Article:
The surgeon must first be aware of the anatomic differences of the two adrenal glands (figure 2). The right adrenal is close to the superior pole of the kidney, the vena cava medially, and the right lobe of the liver superiorly. Its main arterial supply comes directly to its medial edge from the aorta (figures 2, Label 11), and the main right adrenal vein (5) comes directly from the inferior vena cava in a parallel manner. In contrast, the left adrenal is in proximity to the aorta medially, the renal vein inferiorly, and the superior pole of the left kidney. Its main arterial supply comes directly from the aorta (12), but the main left adrenal vein (6) usually comes from the left renal vein (8). Both adrenal glands, however, have many arterial twigs from both the inferior phrenic arteries (9 and 10) and both renal arteries.
The operative exposure of the right adrenal is shown first (figure 3); it is begun with a classic Kocher maneuver, after the transverse colon and omentum have been carefully packed away and the right lobe of the liver has been retracted gently. The right lobe of the liver should be fully mobilized to gain a better exposure of the right adrenal. After the peritoneum lateral to the duodenum has been incised, it is mobilized in the usual manner by blunt dissection with the surgeon’s index finger under the head of the pancreas. The inferior vena cava is exposed in its position directly posterior to the second portion of the duodenum (figure 4) and then cleared to show the right renal vein. The superior pole of the right kidney is located and exposed with further blunt finger dissection. The adrenal is identified by its characteristic yellowish color, lobulated appearance, and clearly definable blunt lateral edge. This generally avascular area is then incised (figure 5), and additional exposure and mobility of the adrenal gland may be obtained by gentle blunt finger dissection directly posterior to the gland. The surgeon should bear in mind that the vascular attachments are usually on or near the medial and superior edges of the gland rather than on its anterior and posterior broad surfaces. If preoperative studies show a large adrenal tumor, especially on the right side, a thoracoabdominal incision should be considered in order to provide exposure for mobilizing the right lobe of the liver. It may be necessary to remove the kidney along with the invading adrenal neoplasm.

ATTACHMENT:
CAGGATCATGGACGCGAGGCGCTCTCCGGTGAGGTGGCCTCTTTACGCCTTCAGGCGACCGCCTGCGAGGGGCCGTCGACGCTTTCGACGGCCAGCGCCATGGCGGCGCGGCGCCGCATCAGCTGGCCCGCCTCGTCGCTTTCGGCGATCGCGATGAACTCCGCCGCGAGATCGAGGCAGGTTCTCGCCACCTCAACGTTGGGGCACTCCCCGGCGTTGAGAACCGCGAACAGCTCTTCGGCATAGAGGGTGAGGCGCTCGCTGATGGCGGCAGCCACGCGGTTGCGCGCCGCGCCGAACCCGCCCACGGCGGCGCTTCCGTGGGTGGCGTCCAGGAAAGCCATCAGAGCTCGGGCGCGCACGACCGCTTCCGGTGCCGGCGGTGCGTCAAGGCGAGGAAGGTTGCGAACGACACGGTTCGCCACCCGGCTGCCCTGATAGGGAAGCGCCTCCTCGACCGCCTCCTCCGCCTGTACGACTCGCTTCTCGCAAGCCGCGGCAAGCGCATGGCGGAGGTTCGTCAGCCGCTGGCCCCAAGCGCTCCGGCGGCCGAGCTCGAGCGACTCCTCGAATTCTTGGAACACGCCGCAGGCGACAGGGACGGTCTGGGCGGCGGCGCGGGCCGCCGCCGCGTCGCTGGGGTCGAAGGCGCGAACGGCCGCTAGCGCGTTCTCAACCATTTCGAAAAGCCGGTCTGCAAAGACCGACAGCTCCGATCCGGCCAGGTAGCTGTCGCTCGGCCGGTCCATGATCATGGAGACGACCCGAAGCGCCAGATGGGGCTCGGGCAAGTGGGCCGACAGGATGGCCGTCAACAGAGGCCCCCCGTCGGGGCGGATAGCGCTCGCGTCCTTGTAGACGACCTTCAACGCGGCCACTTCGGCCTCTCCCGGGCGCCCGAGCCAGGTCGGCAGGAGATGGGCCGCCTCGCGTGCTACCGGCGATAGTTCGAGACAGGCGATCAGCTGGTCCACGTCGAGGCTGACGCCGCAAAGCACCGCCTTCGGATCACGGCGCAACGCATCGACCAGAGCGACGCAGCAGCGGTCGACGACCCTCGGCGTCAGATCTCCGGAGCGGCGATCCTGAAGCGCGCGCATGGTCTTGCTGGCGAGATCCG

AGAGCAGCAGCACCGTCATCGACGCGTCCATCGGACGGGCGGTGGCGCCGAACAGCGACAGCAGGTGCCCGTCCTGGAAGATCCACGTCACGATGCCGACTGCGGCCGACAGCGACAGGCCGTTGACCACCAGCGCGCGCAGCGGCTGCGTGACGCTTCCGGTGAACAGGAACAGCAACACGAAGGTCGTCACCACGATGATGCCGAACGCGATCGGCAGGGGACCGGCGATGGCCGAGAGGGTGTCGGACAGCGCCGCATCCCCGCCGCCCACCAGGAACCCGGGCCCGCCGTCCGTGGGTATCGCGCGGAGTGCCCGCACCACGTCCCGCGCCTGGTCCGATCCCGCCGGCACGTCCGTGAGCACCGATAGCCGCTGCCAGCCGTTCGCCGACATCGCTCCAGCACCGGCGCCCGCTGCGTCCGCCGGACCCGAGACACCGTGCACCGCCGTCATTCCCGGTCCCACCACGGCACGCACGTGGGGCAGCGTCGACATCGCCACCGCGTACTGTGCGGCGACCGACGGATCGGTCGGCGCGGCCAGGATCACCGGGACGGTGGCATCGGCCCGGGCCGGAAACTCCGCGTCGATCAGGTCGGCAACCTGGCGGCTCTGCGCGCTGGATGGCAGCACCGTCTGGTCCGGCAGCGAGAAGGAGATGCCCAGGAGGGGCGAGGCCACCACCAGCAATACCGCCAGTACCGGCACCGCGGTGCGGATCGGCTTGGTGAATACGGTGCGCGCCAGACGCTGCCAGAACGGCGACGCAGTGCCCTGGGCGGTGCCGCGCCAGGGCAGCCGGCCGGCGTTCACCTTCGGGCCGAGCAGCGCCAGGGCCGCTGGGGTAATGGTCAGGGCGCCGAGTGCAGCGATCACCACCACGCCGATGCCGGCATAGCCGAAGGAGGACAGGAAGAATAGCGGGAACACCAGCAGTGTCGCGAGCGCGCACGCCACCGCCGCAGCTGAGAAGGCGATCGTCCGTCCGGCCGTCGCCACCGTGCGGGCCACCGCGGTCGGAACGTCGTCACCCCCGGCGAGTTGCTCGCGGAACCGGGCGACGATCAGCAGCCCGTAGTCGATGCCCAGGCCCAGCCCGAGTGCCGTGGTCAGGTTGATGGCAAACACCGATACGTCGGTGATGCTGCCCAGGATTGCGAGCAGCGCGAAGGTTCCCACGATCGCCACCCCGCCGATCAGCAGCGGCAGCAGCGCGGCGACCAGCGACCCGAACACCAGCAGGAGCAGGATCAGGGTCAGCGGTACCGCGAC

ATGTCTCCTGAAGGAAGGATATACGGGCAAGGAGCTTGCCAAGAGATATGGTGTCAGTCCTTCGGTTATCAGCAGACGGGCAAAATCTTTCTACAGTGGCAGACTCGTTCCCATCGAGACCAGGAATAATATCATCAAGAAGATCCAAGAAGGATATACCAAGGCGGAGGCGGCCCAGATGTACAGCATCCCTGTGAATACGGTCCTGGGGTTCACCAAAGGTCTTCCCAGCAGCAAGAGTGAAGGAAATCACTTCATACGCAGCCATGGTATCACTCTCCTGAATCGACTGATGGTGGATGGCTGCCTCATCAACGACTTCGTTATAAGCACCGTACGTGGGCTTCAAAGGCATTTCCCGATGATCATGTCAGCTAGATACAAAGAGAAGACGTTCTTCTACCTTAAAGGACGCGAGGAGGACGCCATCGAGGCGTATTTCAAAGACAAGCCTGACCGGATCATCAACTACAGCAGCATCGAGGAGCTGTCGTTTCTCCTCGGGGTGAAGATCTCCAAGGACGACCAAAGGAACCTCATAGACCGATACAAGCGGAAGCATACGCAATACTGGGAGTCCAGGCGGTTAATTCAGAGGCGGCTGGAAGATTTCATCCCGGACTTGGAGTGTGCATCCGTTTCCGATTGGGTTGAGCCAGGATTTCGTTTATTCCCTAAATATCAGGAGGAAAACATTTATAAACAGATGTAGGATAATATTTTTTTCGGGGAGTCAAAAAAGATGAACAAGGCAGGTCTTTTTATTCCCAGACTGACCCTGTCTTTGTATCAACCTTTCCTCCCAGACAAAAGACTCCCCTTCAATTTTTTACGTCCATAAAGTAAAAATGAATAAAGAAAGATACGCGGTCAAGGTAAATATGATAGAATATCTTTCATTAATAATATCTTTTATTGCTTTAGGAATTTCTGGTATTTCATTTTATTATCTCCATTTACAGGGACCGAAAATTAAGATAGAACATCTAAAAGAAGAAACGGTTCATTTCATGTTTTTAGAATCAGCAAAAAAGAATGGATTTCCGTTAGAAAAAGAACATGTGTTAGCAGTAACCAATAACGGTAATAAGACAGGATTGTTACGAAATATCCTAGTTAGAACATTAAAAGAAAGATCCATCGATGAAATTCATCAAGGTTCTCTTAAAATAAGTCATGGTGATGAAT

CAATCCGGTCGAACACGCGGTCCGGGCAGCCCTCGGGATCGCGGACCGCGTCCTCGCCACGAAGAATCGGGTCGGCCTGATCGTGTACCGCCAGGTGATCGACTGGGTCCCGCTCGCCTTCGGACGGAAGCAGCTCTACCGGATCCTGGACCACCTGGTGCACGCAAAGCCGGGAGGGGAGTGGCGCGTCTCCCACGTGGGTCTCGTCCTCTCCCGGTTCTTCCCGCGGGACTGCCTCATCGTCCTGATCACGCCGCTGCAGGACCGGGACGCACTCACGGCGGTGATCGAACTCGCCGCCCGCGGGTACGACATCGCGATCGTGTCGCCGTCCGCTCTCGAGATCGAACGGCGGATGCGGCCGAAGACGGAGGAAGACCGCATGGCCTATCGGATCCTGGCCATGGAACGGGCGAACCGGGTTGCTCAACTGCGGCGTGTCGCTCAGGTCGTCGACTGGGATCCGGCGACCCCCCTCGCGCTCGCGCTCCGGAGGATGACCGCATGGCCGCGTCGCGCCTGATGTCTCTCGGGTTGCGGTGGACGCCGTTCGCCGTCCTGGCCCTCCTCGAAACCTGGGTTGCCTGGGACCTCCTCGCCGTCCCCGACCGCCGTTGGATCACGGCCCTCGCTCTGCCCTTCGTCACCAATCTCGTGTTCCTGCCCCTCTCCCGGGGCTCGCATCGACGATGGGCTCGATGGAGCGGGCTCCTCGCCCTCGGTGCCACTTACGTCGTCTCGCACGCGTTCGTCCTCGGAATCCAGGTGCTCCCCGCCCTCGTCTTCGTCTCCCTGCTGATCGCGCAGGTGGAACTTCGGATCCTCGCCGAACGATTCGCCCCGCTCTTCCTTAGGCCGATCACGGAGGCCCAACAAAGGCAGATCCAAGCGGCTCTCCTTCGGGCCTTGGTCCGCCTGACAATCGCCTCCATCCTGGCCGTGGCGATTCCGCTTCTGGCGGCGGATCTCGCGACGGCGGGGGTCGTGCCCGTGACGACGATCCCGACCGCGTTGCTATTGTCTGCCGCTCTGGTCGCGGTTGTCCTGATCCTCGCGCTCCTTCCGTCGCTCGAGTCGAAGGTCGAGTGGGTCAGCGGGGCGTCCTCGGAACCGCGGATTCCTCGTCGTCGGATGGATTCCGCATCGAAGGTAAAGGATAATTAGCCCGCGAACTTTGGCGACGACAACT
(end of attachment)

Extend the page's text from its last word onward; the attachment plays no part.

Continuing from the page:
Usually, the principal adrenal vein is first identified and then doubly ligated with 00 silk (figure 6). The surgeon then cautiously works about the medial and inferior edges of the gland and ligates the principal artery or accessory arteries in a similar manner. The many minor vessels encountered must also be either carefully ligated or secured with clips.
The approach to the left adrenal via the transabdominal route may take either of two courses, as demonstrated in figures 7 to 10. The usual approach is shown in cross section in figures 7 and 8. The abdominal contents are carefully packed toward the surgeon and then, carefully grasping the spleen, the surgeon divides the avascular splenorenal ligament so that the spleen is mobilized somewhat toward himself or herself. With blunt dissection, it is then possible to dissect above Gerota’s fascia but beneath the pancreas and primary splenic artery and vein. This dissection may be carried medially as far as the superior mesenteric vein, which will give a degree of mobilization as shown in figure 11. The surgeon then incises Gerota’s fascia over the left kidney (figure 8) and, with blunt dissection, clears the superior pole of the left kidney and comes upon the adrenal, which is shown here in a somewhat medial and inferior location. The left lobe of the liver is also identified, but it is usually not necessary to mobilize or retract it. The same general principles of exposure apply to the left adrenal gland except that the prominent adrenal vein (figure 11) is shown being secured first. The surgeon then works about the periphery of the gland, ligating all prominent vessels. This is often slow, meticulous work, but—if in doubt—it is safer to ligate or clip each suspicious vascular area.
Many surgeons have found it useful to approach the left adrenal through the transverse mesocolon, after mobilizing the inferior border of the body and tail of the pancreas (figure 9). This is accomplished by first removing most of the greater omentum from its attachment along the transverse mesocolon and carefully securing any bleeding points in this generally avascular area. Care must be taken to preserve the middle colic vessels, since the omentum is sometimes closely blended with the mesocolon, and these vessels therefore are susceptible to damage during the procedure. An incision is then made along the distal or inferior margin of the pancreas from the tip of its tail, back along the body to the region of the inferior mesenteric vein (danger point [central arrow], figure 9). This allows the surgeon to mobilize the distal pancreas with blunt finger dissection so that it may be elevated in a cephalad manner and to expose Gerota’s fascia directly over the left kidney, whose midportion is usually directly encountered by this approach. This fascia is then incised and the dissection carried about the superior pole of the kidney, where the adrenal can be identified (figure 12). Its lateral edge is then approached and its removal performed as in the procedure described above.